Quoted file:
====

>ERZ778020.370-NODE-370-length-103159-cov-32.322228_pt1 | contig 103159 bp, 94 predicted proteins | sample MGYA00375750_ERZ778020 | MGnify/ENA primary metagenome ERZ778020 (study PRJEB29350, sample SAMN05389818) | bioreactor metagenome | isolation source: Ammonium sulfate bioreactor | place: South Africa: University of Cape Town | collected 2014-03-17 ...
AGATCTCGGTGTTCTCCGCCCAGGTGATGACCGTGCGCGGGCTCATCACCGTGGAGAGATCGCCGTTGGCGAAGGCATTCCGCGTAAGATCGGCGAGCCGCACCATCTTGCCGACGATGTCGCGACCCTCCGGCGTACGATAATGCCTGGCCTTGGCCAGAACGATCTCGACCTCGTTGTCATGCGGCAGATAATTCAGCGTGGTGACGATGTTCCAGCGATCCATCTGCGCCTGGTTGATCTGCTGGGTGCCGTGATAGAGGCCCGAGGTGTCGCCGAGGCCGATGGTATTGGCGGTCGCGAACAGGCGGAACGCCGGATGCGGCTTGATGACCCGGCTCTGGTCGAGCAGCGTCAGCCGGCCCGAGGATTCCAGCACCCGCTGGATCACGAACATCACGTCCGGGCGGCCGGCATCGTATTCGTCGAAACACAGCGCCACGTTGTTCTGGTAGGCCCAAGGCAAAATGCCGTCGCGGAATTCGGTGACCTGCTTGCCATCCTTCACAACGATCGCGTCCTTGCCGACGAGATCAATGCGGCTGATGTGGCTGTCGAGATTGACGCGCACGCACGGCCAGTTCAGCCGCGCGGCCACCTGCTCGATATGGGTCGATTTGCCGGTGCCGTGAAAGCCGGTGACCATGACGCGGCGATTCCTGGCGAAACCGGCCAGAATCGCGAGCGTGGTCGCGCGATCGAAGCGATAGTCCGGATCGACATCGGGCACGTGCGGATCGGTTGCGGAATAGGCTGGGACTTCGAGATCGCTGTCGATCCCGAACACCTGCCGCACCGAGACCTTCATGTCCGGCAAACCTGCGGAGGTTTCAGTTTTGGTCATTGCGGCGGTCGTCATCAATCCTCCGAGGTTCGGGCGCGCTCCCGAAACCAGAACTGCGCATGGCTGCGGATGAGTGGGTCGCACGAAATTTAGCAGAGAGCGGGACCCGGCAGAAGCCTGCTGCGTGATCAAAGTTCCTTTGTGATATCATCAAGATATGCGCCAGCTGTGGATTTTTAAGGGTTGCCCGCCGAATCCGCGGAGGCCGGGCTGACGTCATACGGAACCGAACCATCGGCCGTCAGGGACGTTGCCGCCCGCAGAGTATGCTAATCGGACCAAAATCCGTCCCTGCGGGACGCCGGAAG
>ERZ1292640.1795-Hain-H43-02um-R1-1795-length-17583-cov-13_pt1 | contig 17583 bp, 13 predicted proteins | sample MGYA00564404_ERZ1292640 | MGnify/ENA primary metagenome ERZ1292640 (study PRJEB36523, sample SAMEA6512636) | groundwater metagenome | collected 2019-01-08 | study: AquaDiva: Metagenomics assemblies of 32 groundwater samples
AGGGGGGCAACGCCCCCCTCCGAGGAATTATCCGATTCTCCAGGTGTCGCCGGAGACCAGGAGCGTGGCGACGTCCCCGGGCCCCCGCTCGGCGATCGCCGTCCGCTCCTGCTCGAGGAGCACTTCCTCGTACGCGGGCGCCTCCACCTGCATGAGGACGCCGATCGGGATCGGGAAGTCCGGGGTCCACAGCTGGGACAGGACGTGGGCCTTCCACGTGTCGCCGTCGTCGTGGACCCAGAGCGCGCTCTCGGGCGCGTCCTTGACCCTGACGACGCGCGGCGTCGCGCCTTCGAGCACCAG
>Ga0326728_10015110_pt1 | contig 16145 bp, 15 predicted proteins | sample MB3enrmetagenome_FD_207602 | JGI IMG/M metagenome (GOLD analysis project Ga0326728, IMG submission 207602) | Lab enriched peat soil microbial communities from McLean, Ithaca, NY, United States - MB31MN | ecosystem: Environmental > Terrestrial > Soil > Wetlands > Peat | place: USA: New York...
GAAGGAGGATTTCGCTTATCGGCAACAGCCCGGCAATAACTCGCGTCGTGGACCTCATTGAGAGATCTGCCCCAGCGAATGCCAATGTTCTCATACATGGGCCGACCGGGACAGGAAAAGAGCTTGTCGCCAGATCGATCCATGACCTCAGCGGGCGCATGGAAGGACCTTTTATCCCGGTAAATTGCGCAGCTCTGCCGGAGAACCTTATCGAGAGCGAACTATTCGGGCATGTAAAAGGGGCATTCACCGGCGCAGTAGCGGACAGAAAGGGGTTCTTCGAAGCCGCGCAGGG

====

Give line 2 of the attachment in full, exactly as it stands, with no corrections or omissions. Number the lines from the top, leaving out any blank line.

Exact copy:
AGATCTCGGTGTTCTCCGCCCAGGTGATGACCGTGCGCGGGCTCATCACCGTGGAGAGATCGCCGTTGGCGAAGGCATTCCGCGTAAGATCGGCGAGCCGCACCATCTTGCCGACGATGTCGCGACCCTCCGGCGTACGATAATGCCTGGCCTTGGCCAGAACGATCTCGACCTCGTTGTCATGCGGCAGATAATTCAGCGTGGTGACGATGTTCCAGCGATCCATCTGCGCCTGGTTGATCTGCTGGGTGCCGTGATAGAGGCCCGAGGTGTCGCCGAGGCCGATGGTATTGGCGGTCGCGAACAGGCGGAACGCCGGATGCGGCTTGATGACCCGGCTCTGGTCGAGCAGCGTCAGCCGGCCCGAGGATTCCAGCACCCGCTGGATCACGAACATCACGTCCGGGCGGCCGGCATCGTATTCGTCGAAACACAGCGCCACGTTGTTCTGGTAGGCCCAAGGCAAAATGCCGTCGCGGAATTCGGTGACCTGCTTGCCATCCTTCACAACGATCGCGTCCTTGCCGACGAGATCAATGCGGCTGATGTGGCTGTCGAGATTGACGCGCACGCACGGCCAGTTCAGCCGCGCGGCCACCTGCTCGATATGGGTCGATTTGCCGGTGCCGTGAAAGCCGGTGACCATGACGCGGCGATTCCTGGCGAAACCGGCCAGAATCGCGAGCGTGGTCGCGCGATCGAAGCGATAGTCCGGATCGACATCGGGCACGTGCGGATCGGTTGCGGAATAGGCTGGGACTTCGAGATCGCTGTCGATCCCGAACACCTGCCGCACCGAGACCTTCATGTCCGGCAAACCTGCGGAGGTTTCAGTTTTGGTCATTGCGGCGGTCGTCATCAATCCTCCGAGGTTCGGGCGCGCTCCCGAAACCAGAACTGCGCATGGCTGCGGATGAGTGGGTCGCACGAAATTTAGCAGAGAGCGGGACCCGGCAGAAGCCTGCTGCGTGATCAAAGTTCCTTTGTGATATCATCAAGATATGCGCCAGCTGTGGATTTTTAAGGGTTGCCCGCCGAATCCGCGGAGGCCGGGCTGACGTCATACGGAACCGAACCATCGGCCGTCAGGGACGTTGCCGCCCGCAGAGTATGCTAATCGGACCAAAATCCGTCCCTGCGGGACGCCGGAAG